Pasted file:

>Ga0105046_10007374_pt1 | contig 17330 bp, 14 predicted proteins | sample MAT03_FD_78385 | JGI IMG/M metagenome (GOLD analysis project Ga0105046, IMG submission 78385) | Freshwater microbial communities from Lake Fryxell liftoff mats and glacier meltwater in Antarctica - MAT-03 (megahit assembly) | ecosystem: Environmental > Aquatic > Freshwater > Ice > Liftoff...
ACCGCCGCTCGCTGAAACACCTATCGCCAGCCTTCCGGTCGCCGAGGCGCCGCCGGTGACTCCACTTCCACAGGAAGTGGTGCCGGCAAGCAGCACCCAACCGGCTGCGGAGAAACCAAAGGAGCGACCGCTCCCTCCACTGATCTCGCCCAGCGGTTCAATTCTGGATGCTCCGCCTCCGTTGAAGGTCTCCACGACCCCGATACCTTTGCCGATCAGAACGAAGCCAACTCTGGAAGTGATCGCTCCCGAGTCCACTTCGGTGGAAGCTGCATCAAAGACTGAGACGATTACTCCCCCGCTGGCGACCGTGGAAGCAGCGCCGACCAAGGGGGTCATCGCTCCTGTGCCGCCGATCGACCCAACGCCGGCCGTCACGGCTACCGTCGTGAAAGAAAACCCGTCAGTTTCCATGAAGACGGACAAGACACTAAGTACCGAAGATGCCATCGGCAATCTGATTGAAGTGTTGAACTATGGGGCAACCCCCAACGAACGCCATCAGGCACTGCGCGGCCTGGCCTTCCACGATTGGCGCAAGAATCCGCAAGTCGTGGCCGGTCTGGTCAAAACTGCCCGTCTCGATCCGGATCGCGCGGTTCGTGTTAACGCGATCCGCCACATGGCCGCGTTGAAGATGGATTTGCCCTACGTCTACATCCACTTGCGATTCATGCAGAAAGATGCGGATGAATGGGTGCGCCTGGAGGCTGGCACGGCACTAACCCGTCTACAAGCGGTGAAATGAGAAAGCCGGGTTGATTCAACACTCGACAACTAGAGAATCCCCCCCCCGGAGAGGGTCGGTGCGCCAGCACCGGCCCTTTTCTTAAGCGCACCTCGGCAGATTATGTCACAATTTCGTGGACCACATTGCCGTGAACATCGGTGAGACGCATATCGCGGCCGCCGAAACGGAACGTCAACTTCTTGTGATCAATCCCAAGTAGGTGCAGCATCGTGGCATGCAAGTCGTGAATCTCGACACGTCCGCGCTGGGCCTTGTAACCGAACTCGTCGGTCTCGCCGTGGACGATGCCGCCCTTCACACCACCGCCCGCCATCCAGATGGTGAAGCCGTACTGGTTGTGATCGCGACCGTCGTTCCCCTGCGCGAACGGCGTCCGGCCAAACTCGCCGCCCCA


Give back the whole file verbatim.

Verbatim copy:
>Ga0105046_10007374_pt1 | contig 17330 bp, 14 predicted proteins | sample MAT03_FD_78385 | JGI IMG/M metagenome (GOLD analysis project Ga0105046, IMG submission 78385) | Freshwater microbial communities from Lake Fryxell liftoff mats and glacier meltwater in Antarctica - MAT-03 (megahit assembly) | ecosystem: Environmental > Aquatic > Freshwater > Ice > Liftoff...
ACCGCCGCTCGCTGAAACACCTATCGCCAGCCTTCCGGTCGCCGAGGCGCCGCCGGTGACTCCACTTCCACAGGAAGTGGTGCCGGCAAGCAGCACCCAACCGGCTGCGGAGAAACCAAAGGAGCGACCGCTCCCTCCACTGATCTCGCCCAGCGGTTCAATTCTGGATGCTCCGCCTCCGTTGAAGGTCTCCACGACCCCGATACCTTTGCCGATCAGAACGAAGCCAACTCTGGAAGTGATCGCTCCCGAGTCCACTTCGGTGGAAGCTGCATCAAAGACTGAGACGATTACTCCCCCGCTGGCGACCGTGGAAGCAGCGCCGACCAAGGGGGTCATCGCTCCTGTGCCGCCGATCGACCCAACGCCGGCCGTCACGGCTACCGTCGTGAAAGAAAACCCGTCAGTTTCCATGAAGACGGACAAGACACTAAGTACCGAAGATGCCATCGGCAATCTGATTGAAGTGTTGAACTATGGGGCAACCCCCAACGAACGCCATCAGGCACTGCGCGGCCTGGCCTTCCACGATTGGCGCAAGAATCCGCAAGTCGTGGCCGGTCTGGTCAAAACTGCCCGTCTCGATCCGGATCGCGCGGTTCGTGTTAACGCGATCCGCCACATGGCCGCGTTGAAGATGGATTTGCCCTACGTCTACATCCACTTGCGATTCATGCAGAAAGATGCGGATGAATGGGTGCGCCTGGAGGCTGGCACGGCACTAACCCGTCTACAAGCGGTGAAATGAGAAAGCCGGGTTGATTCAACACTCGACAACTAGAGAATCCCCCCCCCGGAGAGGGTCGGTGCGCCAGCACCGGCCCTTTTCTTAAGCGCACCTCGGCAGATTATGTCACAATTTCGTGGACCACATTGCCGTGAACATCGGTGAGACGCATATCGCGGCCGCCGAAACGGAACGTCAACTTCTTGTGATCAATCCCAAGTAGGTGCAGCATCGTGGCATGCAAGTCGTGAATCTCGACACGTCCGCGCTGGGCCTTGTAACCGAACTCGTCGGTCTCGCCGTGGACGATGCCGCCCTTCACACCACCGCCCGCCATCCAGATGGTGAAGCCGTACTGGTTGTGATCGCGACCGTCGTTCCCCTGCGCGAACGGCGTCCGGCCAAACTCGCCGCCCCA